Thursday, February 08, 2007

Wow! Take a Bow, All You Readers: More Favorite Dog Tales

Judging from your comments, dogs and princesses are approximately tied with witches and wizards for reading time among the K-8 group. Here are some of their favorite dog stories submitted for your reading pleasure.

One anonymous poster suggested an older book, The Dog Who Wouldn't Be, by Farley Mowat, also known for his short novel Owls in the Family. This oldie reminded me of another classic series of dog stories by Fred Gipson, beginning with Old Yeller, followed by Savage Sam and Little Arliss. The first two of these gritty stories of early Texas life were made into a (less-than-usually sentimental) Disney movie, available as Old Yeller.

Reader "Gandalin" also suggested the classics Call of the Wild, by Jack London (also available in DVD as Call of the Wild,) and White Fang. You can watch Call of the Wild with your choice of leading men, Charlton Heston or Clark Gable. If Clark is your fave, you can get his version combined with his White Fang. "Gandalin" also suggests another great boy and dogs story, Where the Red Fern Grows, available in four versions on DVD as Where the Red Fern Grows.

Another oldie is The Incredible Journey, by Sheila Burnford,the story of two dogs and a cat who travel hundreds of miles across Canada to return to their home. The most recent movie version can be found under the title Homeward Bound: The Incredible Journey. If you have a long auto trip with kids between ages two and twelve in your future, this film would be a great one to take along: it gives new meaning to the the concept of "Are we there yet?"

Speaking of classic boy and his dog stories, I must mention My Dog Skip, by Willie Morris, also available in the movie version, also titled My Dog Skip. For older high school readers, Morris' last book, Taps: A Novel, is a serious coming-of-age story set in Mississippi during the Korean War in which a dog plays a major role. I do stress that this book is for older teens and adults.

Another "Gandalin" favorite was Big Enough Anna, the true story of Anna, the runt of the litter, who proved that she could take over for the lost lead dog in a 2,500-mile trans-Arctic sled expedition.

A second anonymous reader suggested Wanted--Mud Blossom. Mud is the rambling hound belonging to the very unique Blossom family in the series by Betsy Byars.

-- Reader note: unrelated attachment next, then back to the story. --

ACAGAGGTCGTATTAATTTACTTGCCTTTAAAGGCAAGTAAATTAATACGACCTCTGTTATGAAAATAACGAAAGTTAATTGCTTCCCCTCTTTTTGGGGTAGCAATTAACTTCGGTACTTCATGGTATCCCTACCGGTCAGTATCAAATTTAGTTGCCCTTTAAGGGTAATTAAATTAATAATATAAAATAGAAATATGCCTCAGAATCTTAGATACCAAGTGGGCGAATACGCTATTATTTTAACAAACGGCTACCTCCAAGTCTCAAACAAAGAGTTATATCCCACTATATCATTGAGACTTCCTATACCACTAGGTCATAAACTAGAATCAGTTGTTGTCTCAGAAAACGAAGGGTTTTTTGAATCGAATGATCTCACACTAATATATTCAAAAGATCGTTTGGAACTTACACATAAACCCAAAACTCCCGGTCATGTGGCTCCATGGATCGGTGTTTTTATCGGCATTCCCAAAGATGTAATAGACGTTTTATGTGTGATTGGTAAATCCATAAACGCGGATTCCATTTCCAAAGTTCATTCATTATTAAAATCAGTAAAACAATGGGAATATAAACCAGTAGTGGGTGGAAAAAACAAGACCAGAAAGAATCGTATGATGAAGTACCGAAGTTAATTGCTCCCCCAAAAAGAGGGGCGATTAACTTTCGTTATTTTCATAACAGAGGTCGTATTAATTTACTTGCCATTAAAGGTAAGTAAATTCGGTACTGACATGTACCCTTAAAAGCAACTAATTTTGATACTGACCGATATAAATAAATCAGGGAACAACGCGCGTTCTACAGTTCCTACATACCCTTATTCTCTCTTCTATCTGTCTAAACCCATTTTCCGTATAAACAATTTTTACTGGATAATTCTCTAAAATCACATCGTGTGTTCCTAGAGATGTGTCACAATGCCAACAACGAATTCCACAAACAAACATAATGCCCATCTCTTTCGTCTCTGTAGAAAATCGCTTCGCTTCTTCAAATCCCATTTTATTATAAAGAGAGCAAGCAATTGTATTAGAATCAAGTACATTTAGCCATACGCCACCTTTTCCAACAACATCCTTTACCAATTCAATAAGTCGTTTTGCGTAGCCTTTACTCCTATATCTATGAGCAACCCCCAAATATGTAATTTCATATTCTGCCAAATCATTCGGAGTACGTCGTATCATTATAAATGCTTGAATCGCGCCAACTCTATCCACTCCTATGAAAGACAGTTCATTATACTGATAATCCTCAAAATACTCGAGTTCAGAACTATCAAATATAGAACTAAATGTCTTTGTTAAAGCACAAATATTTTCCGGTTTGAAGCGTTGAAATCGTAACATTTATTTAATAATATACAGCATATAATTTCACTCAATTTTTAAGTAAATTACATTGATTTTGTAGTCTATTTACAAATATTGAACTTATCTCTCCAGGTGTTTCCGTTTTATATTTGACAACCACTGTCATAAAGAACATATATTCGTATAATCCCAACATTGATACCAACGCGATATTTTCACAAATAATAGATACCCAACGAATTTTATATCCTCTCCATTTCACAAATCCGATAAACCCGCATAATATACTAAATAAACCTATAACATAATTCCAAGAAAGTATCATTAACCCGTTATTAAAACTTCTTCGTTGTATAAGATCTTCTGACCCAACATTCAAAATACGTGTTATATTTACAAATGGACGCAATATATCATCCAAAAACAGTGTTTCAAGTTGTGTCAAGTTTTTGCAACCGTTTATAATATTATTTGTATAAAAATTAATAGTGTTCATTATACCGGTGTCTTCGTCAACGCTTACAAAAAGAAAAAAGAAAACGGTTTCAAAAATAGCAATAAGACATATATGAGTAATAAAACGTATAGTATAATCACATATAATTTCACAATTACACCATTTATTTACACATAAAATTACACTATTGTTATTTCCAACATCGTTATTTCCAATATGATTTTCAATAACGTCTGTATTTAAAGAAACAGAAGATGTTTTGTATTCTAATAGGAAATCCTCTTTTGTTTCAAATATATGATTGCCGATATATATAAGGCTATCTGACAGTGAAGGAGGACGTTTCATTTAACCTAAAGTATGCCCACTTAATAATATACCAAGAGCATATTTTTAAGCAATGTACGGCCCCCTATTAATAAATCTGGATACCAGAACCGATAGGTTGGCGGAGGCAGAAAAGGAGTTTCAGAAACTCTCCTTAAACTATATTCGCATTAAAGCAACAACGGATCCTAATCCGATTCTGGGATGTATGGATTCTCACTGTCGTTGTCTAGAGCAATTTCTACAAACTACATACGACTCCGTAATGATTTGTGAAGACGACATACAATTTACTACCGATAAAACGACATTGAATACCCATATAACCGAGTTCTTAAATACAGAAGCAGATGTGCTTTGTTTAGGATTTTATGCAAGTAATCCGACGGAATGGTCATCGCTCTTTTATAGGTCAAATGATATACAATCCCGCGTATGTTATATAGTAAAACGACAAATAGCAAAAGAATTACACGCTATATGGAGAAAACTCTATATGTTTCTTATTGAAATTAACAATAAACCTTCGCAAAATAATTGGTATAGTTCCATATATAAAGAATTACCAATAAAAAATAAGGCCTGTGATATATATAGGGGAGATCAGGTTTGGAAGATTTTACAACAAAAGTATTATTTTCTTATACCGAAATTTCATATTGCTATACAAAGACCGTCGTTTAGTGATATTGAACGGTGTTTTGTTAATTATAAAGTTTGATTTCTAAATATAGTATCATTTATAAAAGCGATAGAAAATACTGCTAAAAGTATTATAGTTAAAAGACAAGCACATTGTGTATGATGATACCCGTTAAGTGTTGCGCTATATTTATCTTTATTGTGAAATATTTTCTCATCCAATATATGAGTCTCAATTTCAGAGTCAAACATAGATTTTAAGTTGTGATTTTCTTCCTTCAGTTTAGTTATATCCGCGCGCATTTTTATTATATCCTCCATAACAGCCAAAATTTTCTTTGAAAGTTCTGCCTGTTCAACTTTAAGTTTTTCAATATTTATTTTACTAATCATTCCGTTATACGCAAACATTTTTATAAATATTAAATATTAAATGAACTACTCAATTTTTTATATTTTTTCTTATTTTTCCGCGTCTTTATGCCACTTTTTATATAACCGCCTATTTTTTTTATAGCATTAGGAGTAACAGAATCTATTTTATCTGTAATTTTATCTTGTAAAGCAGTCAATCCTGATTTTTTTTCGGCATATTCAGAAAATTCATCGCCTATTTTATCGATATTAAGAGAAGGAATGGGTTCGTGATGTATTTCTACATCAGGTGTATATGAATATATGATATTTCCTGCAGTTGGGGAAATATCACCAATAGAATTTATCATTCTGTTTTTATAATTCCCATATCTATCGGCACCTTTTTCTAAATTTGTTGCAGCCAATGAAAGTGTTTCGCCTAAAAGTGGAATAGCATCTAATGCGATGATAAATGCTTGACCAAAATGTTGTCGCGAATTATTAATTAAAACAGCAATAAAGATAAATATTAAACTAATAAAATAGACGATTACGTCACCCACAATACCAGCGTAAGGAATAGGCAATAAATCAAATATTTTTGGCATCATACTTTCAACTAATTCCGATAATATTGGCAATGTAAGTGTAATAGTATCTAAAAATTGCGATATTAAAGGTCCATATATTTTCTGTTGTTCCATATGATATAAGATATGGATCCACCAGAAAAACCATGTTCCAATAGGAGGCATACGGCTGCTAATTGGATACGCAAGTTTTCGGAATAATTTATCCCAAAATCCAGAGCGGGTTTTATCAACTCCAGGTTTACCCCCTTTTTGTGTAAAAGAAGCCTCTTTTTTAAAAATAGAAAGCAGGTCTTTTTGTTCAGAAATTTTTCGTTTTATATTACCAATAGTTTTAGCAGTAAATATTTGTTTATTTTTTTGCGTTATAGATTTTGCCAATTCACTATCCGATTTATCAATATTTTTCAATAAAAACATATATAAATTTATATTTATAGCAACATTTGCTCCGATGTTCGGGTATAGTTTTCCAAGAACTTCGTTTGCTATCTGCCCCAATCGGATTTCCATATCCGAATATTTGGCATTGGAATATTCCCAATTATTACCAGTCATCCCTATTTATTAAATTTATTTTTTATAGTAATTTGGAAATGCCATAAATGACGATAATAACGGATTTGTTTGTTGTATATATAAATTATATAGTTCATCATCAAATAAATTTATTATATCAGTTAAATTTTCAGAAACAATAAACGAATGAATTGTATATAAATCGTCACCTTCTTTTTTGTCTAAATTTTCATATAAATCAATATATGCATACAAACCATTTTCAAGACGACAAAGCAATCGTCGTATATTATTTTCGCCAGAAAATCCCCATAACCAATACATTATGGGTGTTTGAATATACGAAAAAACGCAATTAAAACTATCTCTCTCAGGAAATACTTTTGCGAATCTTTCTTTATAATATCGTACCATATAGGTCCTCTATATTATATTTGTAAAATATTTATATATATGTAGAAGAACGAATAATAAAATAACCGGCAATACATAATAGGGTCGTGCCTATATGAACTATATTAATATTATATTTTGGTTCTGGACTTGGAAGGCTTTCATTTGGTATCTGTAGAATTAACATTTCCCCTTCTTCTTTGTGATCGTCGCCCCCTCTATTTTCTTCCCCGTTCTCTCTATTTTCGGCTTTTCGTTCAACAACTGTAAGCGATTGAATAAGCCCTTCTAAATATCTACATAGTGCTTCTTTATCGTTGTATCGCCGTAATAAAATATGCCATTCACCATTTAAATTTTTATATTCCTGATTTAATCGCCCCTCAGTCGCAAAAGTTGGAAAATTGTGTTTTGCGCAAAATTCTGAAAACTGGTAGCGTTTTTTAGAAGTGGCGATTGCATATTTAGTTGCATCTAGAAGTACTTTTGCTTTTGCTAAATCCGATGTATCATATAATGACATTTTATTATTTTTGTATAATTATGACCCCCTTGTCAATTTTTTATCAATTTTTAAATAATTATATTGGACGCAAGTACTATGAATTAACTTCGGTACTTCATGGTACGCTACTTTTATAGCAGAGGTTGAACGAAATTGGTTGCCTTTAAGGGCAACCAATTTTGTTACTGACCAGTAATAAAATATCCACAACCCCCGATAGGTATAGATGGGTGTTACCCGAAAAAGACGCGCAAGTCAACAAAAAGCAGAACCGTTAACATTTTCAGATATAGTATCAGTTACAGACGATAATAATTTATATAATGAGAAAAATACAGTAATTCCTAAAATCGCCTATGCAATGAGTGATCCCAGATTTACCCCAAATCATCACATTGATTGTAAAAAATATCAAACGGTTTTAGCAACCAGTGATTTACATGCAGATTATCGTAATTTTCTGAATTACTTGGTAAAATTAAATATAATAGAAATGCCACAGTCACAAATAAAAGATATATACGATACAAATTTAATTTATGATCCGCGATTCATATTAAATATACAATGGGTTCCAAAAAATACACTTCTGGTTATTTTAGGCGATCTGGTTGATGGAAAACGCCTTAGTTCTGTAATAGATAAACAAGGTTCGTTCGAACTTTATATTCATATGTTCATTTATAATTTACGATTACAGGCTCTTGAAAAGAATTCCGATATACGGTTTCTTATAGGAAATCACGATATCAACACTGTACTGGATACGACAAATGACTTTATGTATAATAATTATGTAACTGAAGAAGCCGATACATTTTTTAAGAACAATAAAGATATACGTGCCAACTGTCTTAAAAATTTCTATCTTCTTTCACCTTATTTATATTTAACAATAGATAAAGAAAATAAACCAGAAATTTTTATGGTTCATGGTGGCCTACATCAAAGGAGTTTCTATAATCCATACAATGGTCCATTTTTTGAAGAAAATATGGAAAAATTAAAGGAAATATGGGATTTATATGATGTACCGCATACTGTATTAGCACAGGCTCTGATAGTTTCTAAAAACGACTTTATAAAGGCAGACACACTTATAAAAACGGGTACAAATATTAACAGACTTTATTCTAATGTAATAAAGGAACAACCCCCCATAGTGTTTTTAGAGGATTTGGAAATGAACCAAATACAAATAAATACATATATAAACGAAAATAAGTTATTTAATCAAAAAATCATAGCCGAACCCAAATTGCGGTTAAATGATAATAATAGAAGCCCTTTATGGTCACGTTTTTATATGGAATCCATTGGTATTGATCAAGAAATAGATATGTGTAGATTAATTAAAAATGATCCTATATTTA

For younger readers, "id/brownie" reminded me of a two-book series by Mark Teague which begins with Dear Mrs. LaRue: Letters from Obedience School. Ike is a pampered only pet who is not above pestering the neighbor's cats, howling at odd hours, and helping himself to Mrs. LaRue's delicious chicken pie at will, until he finds himself incarcerated at the Igor Brotweiler Obedience School. Although the place is your better-than-average canine spa, Ike types pitiful letters home describing his life as a prison-striped inmate. "They are bad dogs, Mrs. LaRue; I do not fit in," he writes. Mark Teague's illustrations are a hoot, with the color drawings of the posh school set off against black-and-white illustrations of Ike's supposed travails. After his pleas fall on deaf ears, Ike makes his escape and takes a first-class flight back home, where he arrives just in time to save the absent-minded Mrs. LaRue and get all the chicken pie he deserves. The sequel is Detective LaRue: Letters from the Investigation.

Finally, there were some interesting comments on whether the "Carl" series by Alexandra Day, beginning with Good Dog, Carl, starring a kindly and doughty Rottweiler, was politically correct, given the er, regrettable behavior of some of his family. The consensus seems to be that Carl is a credit to his breed and has earned his place in the DoggyLit Hall of Fame.



  • Whaat? After three entire posts and comment-threads on this topic, no one has yet mentioned either the Silver Chief books by Jack O'Brien or Jim Kjelgaard's many dog/outdoor/adventure stories?

    It's been so long since I read any of the Silver Chief books that I only remember the first one: Silver Chief, Dog of the North, about a Canadian Mounty and the half-wolf-half-dog that he befriends and names Silver Chief.

    Kjelgaard's writing ranged over a wide variety of settings, but always focused on the bond between man and dog, often with a secondary theme of conflict between wild life and domestic life, somewhat like Call of the Wild. Sample titles include:

    Big Red, Irish Red, and Outlaw Red -- three stories of Irish Setters in the wild country of the Bitterroot Mountains

    Snow Dog and Wild Trek -- two stories about a wilderness fur trapper and the half-wild dog he befriends

    Desert Dog -- about a greyhound turned loose in the deserts of the Southwest

    A Nose for Trouble and Trailing Trouble -- adventures of a forest ranger and his dog, a bloodhound named Sam. This one doubles as a good introduction to the idea of working dogs such as bloodhounds.

    By Anonymous Anonymous, at 2:39 PM  

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